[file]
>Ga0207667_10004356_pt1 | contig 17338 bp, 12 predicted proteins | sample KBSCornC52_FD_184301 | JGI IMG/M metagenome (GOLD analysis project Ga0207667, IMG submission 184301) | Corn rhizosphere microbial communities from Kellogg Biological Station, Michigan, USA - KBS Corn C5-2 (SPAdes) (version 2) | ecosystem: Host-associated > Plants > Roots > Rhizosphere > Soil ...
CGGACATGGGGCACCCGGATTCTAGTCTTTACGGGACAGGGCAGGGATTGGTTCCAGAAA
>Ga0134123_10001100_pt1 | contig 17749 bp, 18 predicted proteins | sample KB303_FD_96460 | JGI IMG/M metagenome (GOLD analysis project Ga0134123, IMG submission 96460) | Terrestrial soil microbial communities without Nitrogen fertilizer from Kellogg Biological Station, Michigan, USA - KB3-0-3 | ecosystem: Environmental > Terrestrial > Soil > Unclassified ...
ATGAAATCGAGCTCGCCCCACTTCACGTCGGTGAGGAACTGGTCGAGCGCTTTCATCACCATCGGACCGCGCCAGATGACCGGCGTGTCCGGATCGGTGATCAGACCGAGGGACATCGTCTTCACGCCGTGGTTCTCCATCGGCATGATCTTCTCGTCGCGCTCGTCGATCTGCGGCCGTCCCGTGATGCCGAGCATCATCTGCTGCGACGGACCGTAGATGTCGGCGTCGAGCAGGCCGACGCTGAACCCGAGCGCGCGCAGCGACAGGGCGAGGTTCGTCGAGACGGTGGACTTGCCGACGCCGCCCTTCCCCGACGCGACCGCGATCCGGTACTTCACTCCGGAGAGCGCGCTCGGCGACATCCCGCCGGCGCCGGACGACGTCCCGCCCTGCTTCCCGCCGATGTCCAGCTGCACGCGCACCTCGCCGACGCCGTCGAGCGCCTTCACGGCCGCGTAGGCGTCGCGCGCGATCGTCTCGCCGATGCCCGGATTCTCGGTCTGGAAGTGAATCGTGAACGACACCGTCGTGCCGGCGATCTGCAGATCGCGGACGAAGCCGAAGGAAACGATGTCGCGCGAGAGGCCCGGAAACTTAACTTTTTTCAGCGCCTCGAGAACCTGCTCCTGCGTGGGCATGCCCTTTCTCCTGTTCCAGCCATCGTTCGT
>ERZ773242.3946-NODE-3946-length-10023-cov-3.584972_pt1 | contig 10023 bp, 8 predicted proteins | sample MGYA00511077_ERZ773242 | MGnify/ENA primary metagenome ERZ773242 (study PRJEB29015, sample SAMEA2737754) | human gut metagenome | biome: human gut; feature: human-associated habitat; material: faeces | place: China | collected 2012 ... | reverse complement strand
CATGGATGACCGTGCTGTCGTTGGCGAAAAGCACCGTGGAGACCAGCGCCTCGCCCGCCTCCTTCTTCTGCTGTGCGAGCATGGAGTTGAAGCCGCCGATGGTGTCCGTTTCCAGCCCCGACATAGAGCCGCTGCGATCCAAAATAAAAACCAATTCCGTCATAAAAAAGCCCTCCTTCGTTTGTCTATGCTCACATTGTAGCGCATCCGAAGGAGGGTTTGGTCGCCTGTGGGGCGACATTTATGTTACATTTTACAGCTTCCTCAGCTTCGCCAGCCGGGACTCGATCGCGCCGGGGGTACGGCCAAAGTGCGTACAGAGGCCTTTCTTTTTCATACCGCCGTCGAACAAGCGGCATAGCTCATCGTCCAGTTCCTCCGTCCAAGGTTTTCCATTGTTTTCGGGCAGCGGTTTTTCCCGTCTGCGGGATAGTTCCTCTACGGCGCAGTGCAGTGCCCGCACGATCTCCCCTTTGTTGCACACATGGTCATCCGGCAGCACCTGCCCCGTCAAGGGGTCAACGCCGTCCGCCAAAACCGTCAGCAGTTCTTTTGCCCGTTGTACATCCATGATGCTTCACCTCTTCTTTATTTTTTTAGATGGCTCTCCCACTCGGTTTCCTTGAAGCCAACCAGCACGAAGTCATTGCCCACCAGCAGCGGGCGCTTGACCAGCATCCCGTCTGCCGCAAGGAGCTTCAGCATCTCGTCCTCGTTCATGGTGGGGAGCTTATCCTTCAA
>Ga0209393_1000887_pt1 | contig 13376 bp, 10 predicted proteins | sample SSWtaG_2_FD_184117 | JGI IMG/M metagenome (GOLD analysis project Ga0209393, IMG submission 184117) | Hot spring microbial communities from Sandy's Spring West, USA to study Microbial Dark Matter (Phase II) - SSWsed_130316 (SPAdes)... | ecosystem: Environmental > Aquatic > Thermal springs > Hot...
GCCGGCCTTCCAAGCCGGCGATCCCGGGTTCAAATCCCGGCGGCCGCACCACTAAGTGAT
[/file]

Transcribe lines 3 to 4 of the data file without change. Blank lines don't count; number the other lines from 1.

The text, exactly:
>Ga0134123_10001100_pt1 | contig 17749 bp, 18 predicted proteins | sample KB303_FD_96460 | JGI IMG/M metagenome (GOLD analysis project Ga0134123, IMG submission 96460) | Terrestrial soil microbial communities without Nitrogen fertilizer from Kellogg Biological Station, Michigan, USA - KB3-0-3 | ecosystem: Environmental > Terrestrial > Soil > Unclassified ...
ATGAAATCGAGCTCGCCCCACTTCACGTCGGTGAGGAACTGGTCGAGCGCTTTCATCACCATCGGACCGCGCCAGATGACCGGCGTGTCCGGATCGGTGATCAGACCGAGGGACATCGTCTTCACGCCGTGGTTCTCCATCGGCATGATCTTCTCGTCGCGCTCGTCGATCTGCGGCCGTCCCGTGATGCCGAGCATCATCTGCTGCGACGGACCGTAGATGTCGGCGTCGAGCAGGCCGACGCTGAACCCGAGCGCGCGCAGCGACAGGGCGAGGTTCGTCGAGACGGTGGACTTGCCGACGCCGCCCTTCCCCGACGCGACCGCGATCCGGTACTTCACTCCGGAGAGCGCGCTCGGCGACATCCCGCCGGCGCCGGACGACGTCCCGCCCTGCTTCCCGCCGATGTCCAGCTGCACGCGCACCTCGCCGACGCCGTCGAGCGCCTTCACGGCCGCGTAGGCGTCGCGCGCGATCGTCTCGCCGATGCCCGGATTCTCGGTCTGGAAGTGAATCGTGAACGACACCGTCGTGCCGGCGATCTGCAGATCGCGGACGAAGCCGAAGGAAACGATGTCGCGCGAGAGGCCCGGAAACTTAACTTTTTTCAGCGCCTCGAGAACCTGCTCCTGCGTGGGCATGCCCTTTCTCCTGTTCCAGCCATCGTTCGT